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Warren Wilson College new student orientation includes day of service

Undergraduates will volunteer at 13 Buncombe County organizations

Undergraduates get more out of their first-week orientation at Warren Wilson College than just a primer on campus operations. For the last 26 years, first-year and transfer students have been spending a day working with organizations across Buncombe County. The day serves as an introduction to the College’s community engagement curriculum.

On Thursday, roughly 200 students and faculty and staff members will participate in the College’s 27th Service Day. For the eighth straight year, Service Day focuses on food security and also includes efforts to increase access to outdoor educational spaces.

“We’re grateful to have 13 partners working with us this year,” said Brooke Millsaps, assistant dean of the Center for Community Engagement at Warren Wilson College. “This day provides significant impact for the community partners as they count on us year after year. For students, they also start to understand the place they will call home.”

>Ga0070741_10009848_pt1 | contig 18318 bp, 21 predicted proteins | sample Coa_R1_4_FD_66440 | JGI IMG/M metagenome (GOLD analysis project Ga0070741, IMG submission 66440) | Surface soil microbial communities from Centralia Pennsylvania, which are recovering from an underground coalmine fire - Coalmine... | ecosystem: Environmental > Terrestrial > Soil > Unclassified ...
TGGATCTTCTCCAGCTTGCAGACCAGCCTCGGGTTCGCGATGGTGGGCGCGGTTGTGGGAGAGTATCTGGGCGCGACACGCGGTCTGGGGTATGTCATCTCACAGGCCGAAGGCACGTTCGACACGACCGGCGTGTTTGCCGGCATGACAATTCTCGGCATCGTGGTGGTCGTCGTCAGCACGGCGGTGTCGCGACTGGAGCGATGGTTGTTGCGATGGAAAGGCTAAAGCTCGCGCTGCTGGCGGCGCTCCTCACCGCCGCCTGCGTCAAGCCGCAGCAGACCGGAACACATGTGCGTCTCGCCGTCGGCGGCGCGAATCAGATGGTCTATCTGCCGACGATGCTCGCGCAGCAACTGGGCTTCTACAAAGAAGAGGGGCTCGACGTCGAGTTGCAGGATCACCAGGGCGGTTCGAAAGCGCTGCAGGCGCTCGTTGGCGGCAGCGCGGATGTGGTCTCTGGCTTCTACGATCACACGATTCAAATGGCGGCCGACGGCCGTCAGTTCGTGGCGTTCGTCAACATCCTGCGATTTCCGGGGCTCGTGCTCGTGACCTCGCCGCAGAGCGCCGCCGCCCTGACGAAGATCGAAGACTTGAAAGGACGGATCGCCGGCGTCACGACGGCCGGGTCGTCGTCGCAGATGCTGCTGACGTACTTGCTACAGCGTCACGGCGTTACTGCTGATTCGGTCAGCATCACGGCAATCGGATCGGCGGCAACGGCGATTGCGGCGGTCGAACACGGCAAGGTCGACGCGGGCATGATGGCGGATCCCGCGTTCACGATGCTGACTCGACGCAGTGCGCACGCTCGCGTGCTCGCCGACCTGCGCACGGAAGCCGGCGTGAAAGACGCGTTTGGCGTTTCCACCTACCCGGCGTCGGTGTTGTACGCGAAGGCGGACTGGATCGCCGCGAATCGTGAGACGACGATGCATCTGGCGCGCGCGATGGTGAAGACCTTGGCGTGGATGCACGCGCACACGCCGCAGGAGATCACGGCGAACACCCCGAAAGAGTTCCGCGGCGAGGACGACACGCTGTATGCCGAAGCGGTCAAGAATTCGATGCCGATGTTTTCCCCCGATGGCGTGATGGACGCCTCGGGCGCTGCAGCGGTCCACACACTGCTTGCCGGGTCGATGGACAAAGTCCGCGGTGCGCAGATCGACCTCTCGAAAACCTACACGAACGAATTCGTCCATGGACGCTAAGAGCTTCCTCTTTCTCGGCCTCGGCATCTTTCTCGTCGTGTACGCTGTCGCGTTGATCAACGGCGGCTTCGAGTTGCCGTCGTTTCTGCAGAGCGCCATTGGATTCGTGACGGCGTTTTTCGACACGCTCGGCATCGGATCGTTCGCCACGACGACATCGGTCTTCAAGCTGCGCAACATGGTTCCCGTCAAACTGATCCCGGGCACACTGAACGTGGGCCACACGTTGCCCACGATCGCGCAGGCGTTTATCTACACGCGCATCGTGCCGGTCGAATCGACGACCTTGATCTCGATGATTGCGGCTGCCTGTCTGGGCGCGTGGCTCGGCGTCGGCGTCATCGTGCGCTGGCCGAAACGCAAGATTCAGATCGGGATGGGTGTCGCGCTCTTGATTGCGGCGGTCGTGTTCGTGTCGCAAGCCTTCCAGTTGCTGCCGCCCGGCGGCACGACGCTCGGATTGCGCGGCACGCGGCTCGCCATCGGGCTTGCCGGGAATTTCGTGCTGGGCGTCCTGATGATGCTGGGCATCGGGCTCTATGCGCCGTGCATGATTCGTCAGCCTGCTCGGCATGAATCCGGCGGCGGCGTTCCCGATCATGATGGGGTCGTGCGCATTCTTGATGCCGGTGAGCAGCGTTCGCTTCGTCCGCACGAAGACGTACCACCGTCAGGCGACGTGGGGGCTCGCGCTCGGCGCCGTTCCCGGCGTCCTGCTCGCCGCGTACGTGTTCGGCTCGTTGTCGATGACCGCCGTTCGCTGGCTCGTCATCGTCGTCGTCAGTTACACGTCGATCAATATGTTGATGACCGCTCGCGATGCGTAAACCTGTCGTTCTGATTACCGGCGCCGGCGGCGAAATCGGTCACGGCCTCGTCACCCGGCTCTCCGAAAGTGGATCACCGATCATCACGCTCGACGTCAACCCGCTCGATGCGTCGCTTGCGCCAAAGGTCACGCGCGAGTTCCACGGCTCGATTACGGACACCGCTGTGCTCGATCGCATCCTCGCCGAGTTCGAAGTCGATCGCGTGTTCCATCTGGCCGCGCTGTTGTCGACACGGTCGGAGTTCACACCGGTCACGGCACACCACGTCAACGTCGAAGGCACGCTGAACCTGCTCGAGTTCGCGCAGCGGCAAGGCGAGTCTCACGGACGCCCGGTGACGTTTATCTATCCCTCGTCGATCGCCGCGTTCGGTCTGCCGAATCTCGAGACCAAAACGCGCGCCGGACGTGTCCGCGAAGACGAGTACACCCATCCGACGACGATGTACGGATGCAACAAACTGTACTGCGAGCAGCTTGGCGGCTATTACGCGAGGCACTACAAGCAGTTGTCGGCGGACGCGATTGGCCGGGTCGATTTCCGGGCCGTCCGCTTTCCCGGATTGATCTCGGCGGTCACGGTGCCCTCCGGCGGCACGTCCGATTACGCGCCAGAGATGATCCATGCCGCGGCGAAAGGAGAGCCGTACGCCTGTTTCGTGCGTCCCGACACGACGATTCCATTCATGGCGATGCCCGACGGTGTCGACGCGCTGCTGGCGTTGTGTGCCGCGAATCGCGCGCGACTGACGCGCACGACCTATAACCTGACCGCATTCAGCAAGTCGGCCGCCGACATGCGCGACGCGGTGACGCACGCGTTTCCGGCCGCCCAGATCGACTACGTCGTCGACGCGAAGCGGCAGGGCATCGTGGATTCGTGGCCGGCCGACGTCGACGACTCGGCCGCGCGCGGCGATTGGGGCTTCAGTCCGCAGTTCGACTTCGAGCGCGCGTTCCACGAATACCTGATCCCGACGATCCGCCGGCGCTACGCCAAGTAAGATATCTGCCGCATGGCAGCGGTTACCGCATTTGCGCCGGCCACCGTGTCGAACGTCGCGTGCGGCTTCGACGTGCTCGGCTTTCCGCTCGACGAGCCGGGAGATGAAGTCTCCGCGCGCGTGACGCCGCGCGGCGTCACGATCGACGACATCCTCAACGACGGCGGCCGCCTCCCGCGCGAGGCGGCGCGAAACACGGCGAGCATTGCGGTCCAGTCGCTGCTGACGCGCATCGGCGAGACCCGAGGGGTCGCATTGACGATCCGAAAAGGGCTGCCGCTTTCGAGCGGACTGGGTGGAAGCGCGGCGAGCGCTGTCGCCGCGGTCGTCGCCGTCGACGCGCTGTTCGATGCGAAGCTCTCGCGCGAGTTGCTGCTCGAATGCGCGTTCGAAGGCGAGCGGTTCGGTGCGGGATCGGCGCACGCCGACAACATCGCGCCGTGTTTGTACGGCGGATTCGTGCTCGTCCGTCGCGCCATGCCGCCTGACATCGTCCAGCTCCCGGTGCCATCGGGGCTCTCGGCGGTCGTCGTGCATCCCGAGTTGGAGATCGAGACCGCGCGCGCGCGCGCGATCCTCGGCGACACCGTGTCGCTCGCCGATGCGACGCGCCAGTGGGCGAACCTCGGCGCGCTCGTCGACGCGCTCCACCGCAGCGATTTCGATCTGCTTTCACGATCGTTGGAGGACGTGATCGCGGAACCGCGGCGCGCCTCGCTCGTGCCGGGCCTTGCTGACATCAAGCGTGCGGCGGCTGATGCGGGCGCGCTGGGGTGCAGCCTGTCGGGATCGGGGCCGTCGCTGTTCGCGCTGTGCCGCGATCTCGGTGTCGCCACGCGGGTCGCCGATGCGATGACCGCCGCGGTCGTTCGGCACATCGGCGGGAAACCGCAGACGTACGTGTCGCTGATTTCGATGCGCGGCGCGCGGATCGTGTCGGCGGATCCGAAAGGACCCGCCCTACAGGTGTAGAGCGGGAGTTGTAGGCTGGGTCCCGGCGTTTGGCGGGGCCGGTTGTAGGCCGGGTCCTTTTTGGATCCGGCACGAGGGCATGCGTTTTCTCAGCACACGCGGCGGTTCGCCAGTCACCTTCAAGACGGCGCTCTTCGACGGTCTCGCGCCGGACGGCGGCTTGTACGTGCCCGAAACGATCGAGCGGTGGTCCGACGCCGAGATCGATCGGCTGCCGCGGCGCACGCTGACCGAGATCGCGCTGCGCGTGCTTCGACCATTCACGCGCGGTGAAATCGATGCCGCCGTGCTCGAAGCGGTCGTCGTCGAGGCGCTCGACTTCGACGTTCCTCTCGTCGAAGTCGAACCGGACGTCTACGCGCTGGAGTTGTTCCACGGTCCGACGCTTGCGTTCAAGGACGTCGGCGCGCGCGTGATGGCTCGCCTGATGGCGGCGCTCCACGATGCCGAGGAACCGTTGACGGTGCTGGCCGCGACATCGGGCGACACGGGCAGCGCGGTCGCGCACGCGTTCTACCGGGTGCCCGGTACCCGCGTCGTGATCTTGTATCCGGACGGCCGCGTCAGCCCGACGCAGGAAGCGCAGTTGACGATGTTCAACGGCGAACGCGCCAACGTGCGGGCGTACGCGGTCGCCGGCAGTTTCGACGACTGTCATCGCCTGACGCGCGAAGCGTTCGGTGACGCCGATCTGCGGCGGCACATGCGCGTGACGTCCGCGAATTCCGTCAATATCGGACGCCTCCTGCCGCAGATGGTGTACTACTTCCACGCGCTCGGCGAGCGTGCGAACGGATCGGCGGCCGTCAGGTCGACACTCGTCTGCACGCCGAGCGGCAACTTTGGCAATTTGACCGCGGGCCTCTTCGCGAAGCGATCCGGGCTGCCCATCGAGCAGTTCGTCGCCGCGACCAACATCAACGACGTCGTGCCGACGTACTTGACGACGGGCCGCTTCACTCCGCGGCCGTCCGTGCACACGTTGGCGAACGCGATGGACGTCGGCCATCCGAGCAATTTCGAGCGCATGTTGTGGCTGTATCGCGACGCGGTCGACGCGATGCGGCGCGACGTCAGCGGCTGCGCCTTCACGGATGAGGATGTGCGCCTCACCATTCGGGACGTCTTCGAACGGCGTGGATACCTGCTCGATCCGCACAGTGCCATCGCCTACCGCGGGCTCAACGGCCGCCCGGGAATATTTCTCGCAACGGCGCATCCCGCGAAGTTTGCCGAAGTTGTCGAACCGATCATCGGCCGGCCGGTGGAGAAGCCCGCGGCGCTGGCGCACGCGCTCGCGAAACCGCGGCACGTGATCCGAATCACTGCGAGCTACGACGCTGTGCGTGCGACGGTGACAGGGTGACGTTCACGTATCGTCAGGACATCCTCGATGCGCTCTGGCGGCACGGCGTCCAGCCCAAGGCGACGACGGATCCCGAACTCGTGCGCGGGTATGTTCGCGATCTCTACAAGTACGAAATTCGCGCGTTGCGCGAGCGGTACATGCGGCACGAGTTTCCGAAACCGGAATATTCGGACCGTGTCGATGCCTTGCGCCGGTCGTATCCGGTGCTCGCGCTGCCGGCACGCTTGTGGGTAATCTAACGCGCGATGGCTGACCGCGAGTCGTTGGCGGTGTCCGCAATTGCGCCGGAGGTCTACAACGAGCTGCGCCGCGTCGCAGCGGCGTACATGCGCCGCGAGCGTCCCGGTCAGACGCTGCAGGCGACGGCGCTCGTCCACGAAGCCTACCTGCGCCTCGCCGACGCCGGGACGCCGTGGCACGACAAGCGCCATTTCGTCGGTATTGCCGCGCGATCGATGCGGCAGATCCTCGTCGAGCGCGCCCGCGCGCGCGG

In a given year, Warren Wilson undergraduates collectively contribute more than 50,000 hours of service to 258 community partners. The effort led to a $420,000 economic impact in Buncombe County for 2014-15. Last month, The Princeton Review ranked Warren Wilson College No. 10 among schools with “students most engaged in community service.”

Partners for Warren Wilson College’s 2017 Service Day are Asheville Greenworks/Sand Hill Community Orchard, The Lord’s Acre, Black Mountain Elementary School, Dr. Wilson’s Community Garden, Owen Middle School, Swannanoa Community Garden, Bounty & Soul, ArtSpace Charter School, Evergreen Charter School, Shiloh Community Garden, Mountain Area Residential Facilities, Verner Center for Early Learning with The Roots Foundation, and Loving Food Resources.

Service, now called community engagement, has been a Warren Wilson College graduation requirement since 1959. Service Day launched in the middle of a semester in 1990. While not required the first year, student participation was high enough to garner support for an annual event.

For more information about Warren Wilson College’s Center for Community Engagement programming, visit